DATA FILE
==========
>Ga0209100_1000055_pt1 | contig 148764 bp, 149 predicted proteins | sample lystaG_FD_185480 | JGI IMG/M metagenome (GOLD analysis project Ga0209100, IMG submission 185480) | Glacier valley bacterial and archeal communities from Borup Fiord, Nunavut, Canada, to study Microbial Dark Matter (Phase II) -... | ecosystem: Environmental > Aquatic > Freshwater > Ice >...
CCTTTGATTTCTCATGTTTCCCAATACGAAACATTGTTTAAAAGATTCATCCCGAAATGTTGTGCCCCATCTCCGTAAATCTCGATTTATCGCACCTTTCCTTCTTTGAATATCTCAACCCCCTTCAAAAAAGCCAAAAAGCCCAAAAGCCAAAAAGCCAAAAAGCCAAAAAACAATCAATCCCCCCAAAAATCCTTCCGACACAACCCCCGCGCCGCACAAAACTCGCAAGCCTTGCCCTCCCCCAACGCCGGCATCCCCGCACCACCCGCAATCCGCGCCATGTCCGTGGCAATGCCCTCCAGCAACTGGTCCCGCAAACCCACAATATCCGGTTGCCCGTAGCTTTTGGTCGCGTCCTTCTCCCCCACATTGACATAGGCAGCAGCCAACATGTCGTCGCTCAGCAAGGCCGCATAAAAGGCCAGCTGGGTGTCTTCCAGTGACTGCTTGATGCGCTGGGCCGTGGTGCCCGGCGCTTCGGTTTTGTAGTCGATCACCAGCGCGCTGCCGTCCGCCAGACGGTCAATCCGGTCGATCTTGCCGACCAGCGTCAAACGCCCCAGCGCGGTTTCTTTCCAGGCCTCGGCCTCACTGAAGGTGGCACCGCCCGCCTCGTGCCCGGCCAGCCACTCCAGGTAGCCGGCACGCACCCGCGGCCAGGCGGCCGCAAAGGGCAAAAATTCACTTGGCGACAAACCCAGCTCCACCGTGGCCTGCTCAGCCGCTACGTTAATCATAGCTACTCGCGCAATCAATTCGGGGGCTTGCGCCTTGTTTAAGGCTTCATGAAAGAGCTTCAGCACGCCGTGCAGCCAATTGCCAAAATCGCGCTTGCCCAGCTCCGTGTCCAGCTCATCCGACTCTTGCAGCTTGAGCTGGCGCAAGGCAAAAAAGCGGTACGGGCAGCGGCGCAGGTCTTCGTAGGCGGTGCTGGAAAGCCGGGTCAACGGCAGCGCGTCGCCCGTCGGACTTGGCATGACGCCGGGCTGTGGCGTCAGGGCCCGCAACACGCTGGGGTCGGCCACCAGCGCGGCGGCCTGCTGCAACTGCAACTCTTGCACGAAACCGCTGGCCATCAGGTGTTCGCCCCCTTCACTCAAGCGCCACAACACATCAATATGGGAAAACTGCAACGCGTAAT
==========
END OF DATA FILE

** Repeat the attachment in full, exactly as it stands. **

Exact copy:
>Ga0209100_1000055_pt1 | contig 148764 bp, 149 predicted proteins | sample lystaG_FD_185480 | JGI IMG/M metagenome (GOLD analysis project Ga0209100, IMG submission 185480) | Glacier valley bacterial and archeal communities from Borup Fiord, Nunavut, Canada, to study Microbial Dark Matter (Phase II) -... | ecosystem: Environmental > Aquatic > Freshwater > Ice >...
CCTTTGATTTCTCATGTTTCCCAATACGAAACATTGTTTAAAAGATTCATCCCGAAATGTTGTGCCCCATCTCCGTAAATCTCGATTTATCGCACCTTTCCTTCTTTGAATATCTCAACCCCCTTCAAAAAAGCCAAAAAGCCCAAAAGCCAAAAAGCCAAAAAGCCAAAAAACAATCAATCCCCCCAAAAATCCTTCCGACACAACCCCCGCGCCGCACAAAACTCGCAAGCCTTGCCCTCCCCCAACGCCGGCATCCCCGCACCACCCGCAATCCGCGCCATGTCCGTGGCAATGCCCTCCAGCAACTGGTCCCGCAAACCCACAATATCCGGTTGCCCGTAGCTTTTGGTCGCGTCCTTCTCCCCCACATTGACATAGGCAGCAGCCAACATGTCGTCGCTCAGCAAGGCCGCATAAAAGGCCAGCTGGGTGTCTTCCAGTGACTGCTTGATGCGCTGGGCCGTGGTGCCCGGCGCTTCGGTTTTGTAGTCGATCACCAGCGCGCTGCCGTCCGCCAGACGGTCAATCCGGTCGATCTTGCCGACCAGCGTCAAACGCCCCAGCGCGGTTTCTTTCCAGGCCTCGGCCTCACTGAAGGTGGCACCGCCCGCCTCGTGCCCGGCCAGCCACTCCAGGTAGCCGGCACGCACCCGCGGCCAGGCGGCCGCAAAGGGCAAAAATTCACTTGGCGACAAACCCAGCTCCACCGTGGCCTGCTCAGCCGCTACGTTAATCATAGCTACTCGCGCAATCAATTCGGGGGCTTGCGCCTTGTTTAAGGCTTCATGAAAGAGCTTCAGCACGCCGTGCAGCCAATTGCCAAAATCGCGCTTGCCCAGCTCCGTGTCCAGCTCATCCGACTCTTGCAGCTTGAGCTGGCGCAAGGCAAAAAAGCGGTACGGGCAGCGGCGCAGGTCTTCGTAGGCGGTGCTGGAAAGCCGGGTCAACGGCAGCGCGTCGCCCGTCGGACTTGGCATGACGCCGGGCTGTGGCGTCAGGGCCCGCAACACGCTGGGGTCGGCCACCAGCGCGGCGGCCTGCTGCAACTGCAACTCTTGCACGAAACCGCTGGCCATCAGGTGTTCGCCCCCTTCACTCAAGCGCCACAACACATCAATATGGGAAAACTGCAACGCGTAAT